66 of 70 people found the following review helpful
5.0 out of 5 stars One of the 'must-have' lenses for micro 4/3,
This review is from: Olympus M. Zuiko Digital ED 45mm f1.8 (Silver) Lens for Olympus and Panasonic Micro 4/3 Cameras (Electronics)I'm using this lens with a Panasonic GF1. Even after having my micro 4/3 for 2 years, I continue to be impressed at how small these lenses are, especially when compared with the huge NEX system lenses from Sony. The Olympus 45mm 1.8 continues that trend with a diminutive size and weight. The plastic body certainly helps with bring the weight down, in contrast to the 12mm all-metal wide-angle also from Olympus. When I set the camera down, the lens doesn't tip the camera over which helps for setting it on a table for time-release shots.
There are sample videos on the internet showing the focus speed on cameras like the GF3 and E-P3. My GF1 seemed to focus a bit slower with this 45mm lens than those cameras, but it was still spot on and almost silent. It was certainly faster and quieter than the 20mm pancake. The minimal focus distance says 0.5m. For practical purposes that means that you can't focus down on someone sitting right next to you but you can if they are one seat over.
Now, you may already have one of the 14-45mm kit lenses and ask yourself 'why do I need this 45mm lens if I've already got that focal length covered?' A few reasons: (1) speed. The maximum aperture of the kit zooms at 45mm is 5.6 which is over 3 f-stops more than the 1.8. That means you get a 1/100 shutter speed as opposed to the about 1/10 shutter speed of the kit zoom. (2) bokeh. The 45mm produces that great blurry quality in the background while keeping your subject sharp. Kit zoom lenses almost never produce those great images. (3) weight. Except for the new pancake 14-45mm zoom that panasonic recently came out with, this lens is smaller and lighter than the other kit zooms out there.
The other lens in the micro 4/3 system at this focal length is the Leica-branded 45mm macro lens (f2.8). Despite the same focal lengths, the lenses couldn't be more dissimilar. The Leica is about $300 more, produces great macro shots, is over 1 stop slower, and it focuses slower. The Olympus is positioned more accurately as a fast portrait lens.
The images are sharp without distortion or any visible artifacts. But, for a more scientific look at sharpness and chromatic aberration, etc, check out dpreview or lenstip.com. Finally, aesthetically, this is a great looking lens. If you are planning on getting a filter for it, the diameter is 37mm. It does not come with a lens hood. I personally like the silver color which looks cool on my black GF1. Even though it is plastic, it feels like a pretty solidly constructed lens.
I preordered in September and it came in 1 month later. There are some excellent sample images on flickr if you still need convincing. I would highly recommend this lens if you are planning on being invested in the micro 4/3 system.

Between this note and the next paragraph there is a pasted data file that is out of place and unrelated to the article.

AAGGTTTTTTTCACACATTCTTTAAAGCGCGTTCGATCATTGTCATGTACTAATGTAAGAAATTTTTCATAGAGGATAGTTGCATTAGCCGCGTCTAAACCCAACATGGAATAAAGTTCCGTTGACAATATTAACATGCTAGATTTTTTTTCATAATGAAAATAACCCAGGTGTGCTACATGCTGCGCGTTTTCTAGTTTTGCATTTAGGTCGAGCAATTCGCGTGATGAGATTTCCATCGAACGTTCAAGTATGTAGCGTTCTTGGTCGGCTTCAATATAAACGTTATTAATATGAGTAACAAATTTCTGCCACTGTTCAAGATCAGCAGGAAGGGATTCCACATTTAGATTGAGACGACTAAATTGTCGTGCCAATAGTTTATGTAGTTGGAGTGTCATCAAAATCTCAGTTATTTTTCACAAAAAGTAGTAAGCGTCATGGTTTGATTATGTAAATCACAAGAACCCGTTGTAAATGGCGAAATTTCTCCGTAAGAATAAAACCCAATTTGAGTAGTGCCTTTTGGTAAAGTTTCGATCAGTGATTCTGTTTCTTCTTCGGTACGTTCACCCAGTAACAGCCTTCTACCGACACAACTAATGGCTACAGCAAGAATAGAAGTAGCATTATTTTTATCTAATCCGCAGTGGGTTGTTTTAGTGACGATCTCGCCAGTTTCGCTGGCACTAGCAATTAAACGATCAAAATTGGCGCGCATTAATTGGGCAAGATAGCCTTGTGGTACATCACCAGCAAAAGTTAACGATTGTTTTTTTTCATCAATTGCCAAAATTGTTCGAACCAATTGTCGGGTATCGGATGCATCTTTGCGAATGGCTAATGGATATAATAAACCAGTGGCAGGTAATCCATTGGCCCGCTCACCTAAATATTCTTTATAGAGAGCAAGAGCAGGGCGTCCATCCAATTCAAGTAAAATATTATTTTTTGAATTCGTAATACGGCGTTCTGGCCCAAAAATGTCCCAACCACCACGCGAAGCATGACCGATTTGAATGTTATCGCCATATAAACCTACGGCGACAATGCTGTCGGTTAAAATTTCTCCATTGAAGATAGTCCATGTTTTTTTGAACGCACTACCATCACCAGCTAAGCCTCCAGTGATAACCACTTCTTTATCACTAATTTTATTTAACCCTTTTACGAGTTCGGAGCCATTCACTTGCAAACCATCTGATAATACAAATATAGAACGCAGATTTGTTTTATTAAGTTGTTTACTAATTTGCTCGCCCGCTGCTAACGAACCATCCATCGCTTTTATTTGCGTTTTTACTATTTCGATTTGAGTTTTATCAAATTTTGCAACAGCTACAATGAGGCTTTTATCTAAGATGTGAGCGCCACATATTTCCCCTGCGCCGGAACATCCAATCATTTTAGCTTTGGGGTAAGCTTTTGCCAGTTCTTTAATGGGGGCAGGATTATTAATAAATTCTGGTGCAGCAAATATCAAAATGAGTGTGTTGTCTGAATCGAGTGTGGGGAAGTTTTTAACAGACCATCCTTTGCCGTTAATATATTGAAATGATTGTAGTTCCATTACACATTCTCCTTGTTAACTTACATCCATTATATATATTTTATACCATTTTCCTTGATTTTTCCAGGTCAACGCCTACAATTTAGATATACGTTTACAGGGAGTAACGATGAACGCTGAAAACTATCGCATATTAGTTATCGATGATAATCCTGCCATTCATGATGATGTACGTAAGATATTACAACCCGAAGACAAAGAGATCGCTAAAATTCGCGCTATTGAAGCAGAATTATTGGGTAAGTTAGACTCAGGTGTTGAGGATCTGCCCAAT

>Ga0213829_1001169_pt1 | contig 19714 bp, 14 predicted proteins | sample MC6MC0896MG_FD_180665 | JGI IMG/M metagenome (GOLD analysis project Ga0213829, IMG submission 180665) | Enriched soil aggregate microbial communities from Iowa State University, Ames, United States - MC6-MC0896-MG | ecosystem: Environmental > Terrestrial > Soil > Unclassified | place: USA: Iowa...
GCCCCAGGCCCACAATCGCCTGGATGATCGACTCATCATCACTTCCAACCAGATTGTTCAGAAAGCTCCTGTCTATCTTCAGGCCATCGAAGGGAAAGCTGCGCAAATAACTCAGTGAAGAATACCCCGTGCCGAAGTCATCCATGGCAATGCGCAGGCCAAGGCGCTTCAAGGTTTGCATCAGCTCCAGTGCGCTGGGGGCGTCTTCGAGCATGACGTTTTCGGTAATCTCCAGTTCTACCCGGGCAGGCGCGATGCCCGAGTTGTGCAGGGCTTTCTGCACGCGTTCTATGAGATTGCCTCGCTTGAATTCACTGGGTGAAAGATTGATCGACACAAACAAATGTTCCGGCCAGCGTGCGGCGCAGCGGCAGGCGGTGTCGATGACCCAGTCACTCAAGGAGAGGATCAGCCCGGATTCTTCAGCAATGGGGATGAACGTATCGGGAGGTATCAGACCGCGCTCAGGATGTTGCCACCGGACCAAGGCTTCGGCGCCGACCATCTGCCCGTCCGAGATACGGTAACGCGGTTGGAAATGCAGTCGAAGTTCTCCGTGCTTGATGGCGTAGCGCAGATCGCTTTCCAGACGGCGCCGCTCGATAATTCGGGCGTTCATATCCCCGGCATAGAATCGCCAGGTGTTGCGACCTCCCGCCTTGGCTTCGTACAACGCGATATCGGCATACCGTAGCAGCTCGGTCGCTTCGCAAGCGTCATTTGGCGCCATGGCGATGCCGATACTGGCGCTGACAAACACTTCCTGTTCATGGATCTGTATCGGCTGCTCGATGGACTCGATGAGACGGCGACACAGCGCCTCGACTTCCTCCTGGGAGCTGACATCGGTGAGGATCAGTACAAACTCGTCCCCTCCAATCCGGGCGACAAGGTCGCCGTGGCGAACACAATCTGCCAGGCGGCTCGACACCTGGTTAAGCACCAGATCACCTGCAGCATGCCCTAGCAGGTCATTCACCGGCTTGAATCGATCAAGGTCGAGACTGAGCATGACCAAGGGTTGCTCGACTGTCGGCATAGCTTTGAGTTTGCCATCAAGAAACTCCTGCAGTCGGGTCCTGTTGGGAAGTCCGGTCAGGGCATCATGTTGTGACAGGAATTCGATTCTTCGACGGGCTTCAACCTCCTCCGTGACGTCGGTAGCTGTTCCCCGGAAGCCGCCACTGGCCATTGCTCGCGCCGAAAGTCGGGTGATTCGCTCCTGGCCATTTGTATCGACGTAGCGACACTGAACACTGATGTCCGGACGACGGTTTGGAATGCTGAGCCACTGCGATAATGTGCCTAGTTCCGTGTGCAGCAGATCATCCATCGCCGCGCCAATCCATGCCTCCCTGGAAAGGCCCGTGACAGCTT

48 of 57 people found the following review helpful
5.0 out of 5 stars An essential lens for Micro Four Thirds,
This review is from: Olympus M. Zuiko Digital ED 45mm f1.8 (Silver) Lens for Olympus and Panasonic Micro 4/3 Cameras (Electronics)This is a lens I have been waiting for since starting to shoot Micro Four Thirds.
I come from a background of Canon and Nikon DSLRs, and I've been looking forward to the availability of a traditional "portrait lens" for the Micro 4/3 system. Olympus took their sweet time bringing out this lens, but I'm pleased to report that they got it right.
Optically, the lens is unimpeachable. LensTip doesn't pull any punches, and their review was glowing: [...]. If you want to see sample images from this lens, we've got a bunch here:[...]
Some criticize the price of this lens compared to the Canon or Nikon 50mm f/1.8 short telephoto lenses, but those are simple designs created as normal primes for 35mm format and adapted for use on APS-C. The Olympus is built ground-up as a telephoto with a more complex design. It is priced well compared to other lenses designed as short telephoto lenses and also priced well for the performance it delivers.
The build is plastic, which helps keep the price and weight down. It isn't a pancake design, but it is a tiny lens.
Some complain that no hood is included. I prefer to keep the lens as compact as possible, which means no hood for me. My only complaint is that the front "decorative ring" (which is removed to add an optional hood) comes off too easy.
Bottom line: If you shoot Micro 4/3, buy this lens. It is outstanding!
22 of 25 people found the following review helpful
4.0 out of 5 stars Light, fast and sharp - just what a prime should be,
At US$350 I initially thought it to be a reasonably expensive piece of glass given that it is the size and weight of a third of a can of coke, and I was also concerned that I would find the focal length too long. However, I have since grown increasingly happy with my purchase.
The lens is light-weight (116g) and is made of plastic (apart from the metal mount), but it does feel solid. Most importantly, the glass is good. It comes with better quality lens-caps than the kit lens (the rear one screws on and is much easier to replace / remove), and the silver-coloured barrel looks quite nice on my black E-P3 body.
Images are mostly very sharp, unless the photographer has stuffed up somehow (eg. by focusing in the wrong place, in which case the bokeh can be mistaken for lack of sharpness). The centre of the frame is sharp wide-open, and even the corners are sharp when the lens is stopped down a little. The 45 has become my go-to lens for bokeh, as it is cabable of rendering pleasantly creamy backgrounds (more than I thought possible on M43), and I also appreciate its ability to keep ISO down in low light. Compared with the Olympus kit zooms, the 45 seems to produce more saturated images while also rendering very pleasant skin tones. In this regard, it certainly lives up to its billing as a portrait lens.
I have found the focal length to be interesting for candid shots and street photography. I have been shooting a lot more faces and upper bodies than in the past, as I had previously favoured classic focal lengths (35-50 equivalent), which tend to include a subject's environment in the frame. In that respect, I think the 45 has encouraged my photography to become more personal, more "human".